Summary: "This report highlights a set of approaches that, in concert, will collectively enable us to confront tech power. Some of these are bold policy reforms that underscore the need for bright-line rules and structural curbs. Others identify popular policy responses that, because they fail to meaningfully address power discrepancies, should be abandoned. Several aren’t in the traditional domain of policy at all, but acknowledge the importance of nonregulatory interventions such as collective action, worker organizing, and the role public policy can play in bolstering these efforts. We intend this report to provide strategic guidance to inform the work ahead of us, taking a bird’s eye view of the many levers we can use to shape the future trajectory of AI – and the tech industry behind it – to ensure that it is the public, not industry, that this technology serves."

I came across this report from this Vox article which referred to the report as "a roadmap that specifies exactly which steps policymakers can take [that's] refreshingly pragmatic and actionable". I skimmed the executive summary, and it seems like an interesting general approach, to try to tackle the AI problem from an anti-monopolistic standpoint, arguing big tech has an outsized role in being able to direct where these very important developments are headed. Below are their four "strategic priorities":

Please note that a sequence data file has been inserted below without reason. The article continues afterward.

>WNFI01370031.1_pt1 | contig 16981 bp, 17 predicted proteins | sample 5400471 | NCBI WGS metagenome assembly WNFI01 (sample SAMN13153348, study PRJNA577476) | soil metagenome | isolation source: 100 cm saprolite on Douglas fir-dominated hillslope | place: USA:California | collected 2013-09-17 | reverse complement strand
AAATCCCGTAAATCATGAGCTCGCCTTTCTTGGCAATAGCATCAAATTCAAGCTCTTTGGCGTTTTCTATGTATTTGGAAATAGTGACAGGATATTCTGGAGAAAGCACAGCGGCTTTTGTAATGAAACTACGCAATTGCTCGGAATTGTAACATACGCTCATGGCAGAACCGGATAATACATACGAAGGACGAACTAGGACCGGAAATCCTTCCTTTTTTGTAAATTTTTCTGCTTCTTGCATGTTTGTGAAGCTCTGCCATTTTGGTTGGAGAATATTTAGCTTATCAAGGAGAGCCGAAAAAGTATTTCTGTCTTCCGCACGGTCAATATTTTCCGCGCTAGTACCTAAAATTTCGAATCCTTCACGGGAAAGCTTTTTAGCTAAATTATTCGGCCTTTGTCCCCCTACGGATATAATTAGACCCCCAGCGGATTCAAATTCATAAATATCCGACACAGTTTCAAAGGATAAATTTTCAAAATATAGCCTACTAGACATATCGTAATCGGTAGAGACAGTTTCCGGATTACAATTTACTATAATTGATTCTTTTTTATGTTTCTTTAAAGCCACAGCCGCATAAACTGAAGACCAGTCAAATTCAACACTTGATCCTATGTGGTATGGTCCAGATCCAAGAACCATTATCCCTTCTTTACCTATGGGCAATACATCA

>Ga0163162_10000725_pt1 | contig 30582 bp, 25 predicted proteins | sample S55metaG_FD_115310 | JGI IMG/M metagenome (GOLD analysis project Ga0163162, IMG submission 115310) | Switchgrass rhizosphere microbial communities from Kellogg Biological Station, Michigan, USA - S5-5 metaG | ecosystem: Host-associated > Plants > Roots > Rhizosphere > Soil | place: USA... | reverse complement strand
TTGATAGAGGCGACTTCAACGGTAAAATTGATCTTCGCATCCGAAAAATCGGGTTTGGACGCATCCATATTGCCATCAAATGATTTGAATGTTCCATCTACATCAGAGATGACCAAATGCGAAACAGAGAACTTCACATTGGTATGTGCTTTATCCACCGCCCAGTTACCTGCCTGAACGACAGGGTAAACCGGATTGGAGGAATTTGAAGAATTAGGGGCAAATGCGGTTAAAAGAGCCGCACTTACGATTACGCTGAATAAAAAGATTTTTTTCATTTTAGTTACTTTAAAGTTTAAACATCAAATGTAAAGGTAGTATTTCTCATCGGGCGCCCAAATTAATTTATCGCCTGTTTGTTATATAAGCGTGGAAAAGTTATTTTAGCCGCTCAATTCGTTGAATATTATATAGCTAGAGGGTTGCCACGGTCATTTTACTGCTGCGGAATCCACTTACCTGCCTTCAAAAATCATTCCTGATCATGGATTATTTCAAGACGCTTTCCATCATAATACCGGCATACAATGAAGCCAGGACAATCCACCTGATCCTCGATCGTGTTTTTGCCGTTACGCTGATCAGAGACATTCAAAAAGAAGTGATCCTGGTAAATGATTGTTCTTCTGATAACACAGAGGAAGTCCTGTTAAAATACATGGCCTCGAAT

1. Place the burden on companies to affirmatively demonstrate that they are not doing harm, rather than on the public and regulators to continually investigate, identify, and find solutions for harms after they occur.
  2. Break down silos across policy areas, so we’re better prepared to address where advancement of one policy agenda impacts others. Firms play this isolation to their advantage.
  3. Identify when policy approaches get co-opted and hollowed out by industry, and pivot our strategies accordingly. 
  4. Move beyond a narrow focus on legislative and policy levers and embrace a broad-based theory of change.

They also give a couple of tangible ways we can work towards regulation. Below are their 7 specific suggestions for change:

  1. Unwind tech firms’ data advantage.
  2. Reform competition law and enforcement such that they can more capably reduce tech industry concentration.
  3. Regulate ChatGPT, BARD, and other large-scale models.
  4. Displace audits as the primary policy response to harmful AI.
  5. Future-proof against the quiet expansion of biometric surveillance into new domains like cars.
  6. Enact strong curbs on worker surveillance.
  7. Prevent “international preemption” by digital trade agreements that can be used to weaken national regulation on algorithmic accountability and competition policy.

But given that they are focused on some topics tangential or unrelated to AI x-risk, I wonder how easy/possible it will to bootstrap specific AI x-risk protections into this project and framework. Or will these proposed changes perhaps be convergent with taking a reasonable, more near term focused intermediary step towards AI x-risk regulation? Also, what are the thoughts on the company behind this (AI NOW), given they've been funded by DeepMind before?




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